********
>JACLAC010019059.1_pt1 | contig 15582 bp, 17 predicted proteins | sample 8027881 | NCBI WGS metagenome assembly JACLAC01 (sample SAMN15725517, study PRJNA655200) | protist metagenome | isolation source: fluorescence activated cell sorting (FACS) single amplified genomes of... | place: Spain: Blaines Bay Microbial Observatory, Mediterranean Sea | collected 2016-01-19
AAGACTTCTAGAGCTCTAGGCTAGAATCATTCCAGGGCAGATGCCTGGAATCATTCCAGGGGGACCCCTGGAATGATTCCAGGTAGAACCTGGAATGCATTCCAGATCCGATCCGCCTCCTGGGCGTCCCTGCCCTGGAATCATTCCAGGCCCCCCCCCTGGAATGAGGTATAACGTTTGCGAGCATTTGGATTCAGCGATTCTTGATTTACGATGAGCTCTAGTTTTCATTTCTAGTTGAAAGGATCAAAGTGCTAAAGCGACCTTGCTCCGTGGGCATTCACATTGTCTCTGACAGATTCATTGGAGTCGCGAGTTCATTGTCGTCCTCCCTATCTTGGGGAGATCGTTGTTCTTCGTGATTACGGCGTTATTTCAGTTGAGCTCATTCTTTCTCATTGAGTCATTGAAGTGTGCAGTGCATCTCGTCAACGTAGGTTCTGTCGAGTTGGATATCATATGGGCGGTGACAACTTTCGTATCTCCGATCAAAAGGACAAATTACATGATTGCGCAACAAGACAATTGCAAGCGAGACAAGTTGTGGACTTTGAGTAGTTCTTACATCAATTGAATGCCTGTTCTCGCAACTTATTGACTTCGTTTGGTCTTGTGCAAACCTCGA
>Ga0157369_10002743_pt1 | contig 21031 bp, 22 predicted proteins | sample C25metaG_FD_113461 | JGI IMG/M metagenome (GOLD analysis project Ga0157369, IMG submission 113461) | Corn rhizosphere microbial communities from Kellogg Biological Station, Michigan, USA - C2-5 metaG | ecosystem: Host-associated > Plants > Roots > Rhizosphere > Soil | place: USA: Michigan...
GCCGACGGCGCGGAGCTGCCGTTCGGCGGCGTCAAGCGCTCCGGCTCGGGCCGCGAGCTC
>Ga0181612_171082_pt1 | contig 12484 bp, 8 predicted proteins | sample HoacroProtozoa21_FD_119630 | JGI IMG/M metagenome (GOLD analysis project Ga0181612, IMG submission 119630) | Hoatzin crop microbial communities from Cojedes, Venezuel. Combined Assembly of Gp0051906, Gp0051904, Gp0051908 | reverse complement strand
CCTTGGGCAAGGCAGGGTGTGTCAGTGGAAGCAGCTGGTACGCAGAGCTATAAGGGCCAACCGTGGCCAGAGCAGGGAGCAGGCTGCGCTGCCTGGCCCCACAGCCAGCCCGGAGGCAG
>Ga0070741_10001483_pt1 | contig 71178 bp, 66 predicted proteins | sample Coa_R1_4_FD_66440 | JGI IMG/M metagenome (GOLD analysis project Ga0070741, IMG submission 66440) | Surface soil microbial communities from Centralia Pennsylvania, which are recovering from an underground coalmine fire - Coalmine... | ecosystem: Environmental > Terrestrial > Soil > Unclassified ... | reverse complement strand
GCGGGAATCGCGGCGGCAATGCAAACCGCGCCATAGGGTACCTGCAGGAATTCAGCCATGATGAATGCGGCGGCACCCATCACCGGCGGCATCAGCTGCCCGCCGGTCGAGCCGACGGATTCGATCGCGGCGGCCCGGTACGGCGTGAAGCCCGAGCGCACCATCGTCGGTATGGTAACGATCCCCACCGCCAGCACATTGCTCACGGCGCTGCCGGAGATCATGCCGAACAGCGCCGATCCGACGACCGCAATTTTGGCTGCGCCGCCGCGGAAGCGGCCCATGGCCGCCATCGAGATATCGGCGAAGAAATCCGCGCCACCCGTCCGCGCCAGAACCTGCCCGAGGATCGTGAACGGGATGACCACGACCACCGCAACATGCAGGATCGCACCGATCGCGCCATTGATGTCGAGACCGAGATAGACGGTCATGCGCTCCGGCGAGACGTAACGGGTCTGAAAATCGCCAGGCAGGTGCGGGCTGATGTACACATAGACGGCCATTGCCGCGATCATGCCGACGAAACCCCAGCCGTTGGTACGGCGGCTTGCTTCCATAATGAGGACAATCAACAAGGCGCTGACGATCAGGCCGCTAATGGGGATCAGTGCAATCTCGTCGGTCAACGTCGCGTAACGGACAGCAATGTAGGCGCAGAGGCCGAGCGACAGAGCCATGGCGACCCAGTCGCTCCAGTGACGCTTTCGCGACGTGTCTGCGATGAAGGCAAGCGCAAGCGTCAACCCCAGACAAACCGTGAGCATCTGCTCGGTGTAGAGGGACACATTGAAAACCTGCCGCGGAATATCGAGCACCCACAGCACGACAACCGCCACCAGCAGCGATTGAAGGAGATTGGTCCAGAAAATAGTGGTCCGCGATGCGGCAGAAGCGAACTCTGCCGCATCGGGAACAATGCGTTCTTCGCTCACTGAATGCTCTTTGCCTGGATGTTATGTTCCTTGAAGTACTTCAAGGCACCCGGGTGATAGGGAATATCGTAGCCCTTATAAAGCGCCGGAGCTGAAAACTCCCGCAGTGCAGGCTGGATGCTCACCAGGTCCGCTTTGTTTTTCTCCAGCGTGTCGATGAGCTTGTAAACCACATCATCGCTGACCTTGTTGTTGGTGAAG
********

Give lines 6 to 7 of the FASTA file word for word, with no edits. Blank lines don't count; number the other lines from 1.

CCTTGGGCAAGGCAGGGTGTGTCAGTGGAAGCAGCTGGTACGCAGAGCTATAAGGGCCAACCGTGGCCAGAGCAGGGAGCAGGCTGCGCTGCCTGGCCCCACAGCCAGCCCGGAGGCAG
>Ga0070741_10001483_pt1 | contig 71178 bp, 66 predicted proteins | sample Coa_R1_4_FD_66440 | JGI IMG/M metagenome (GOLD analysis project Ga0070741, IMG submission 66440) | Surface soil microbial communities from Centralia Pennsylvania, which are recovering from an underground coalmine fire - Coalmine... | ecosystem: Environmental > Terrestrial > Soil > Unclassified ... | reverse complement strand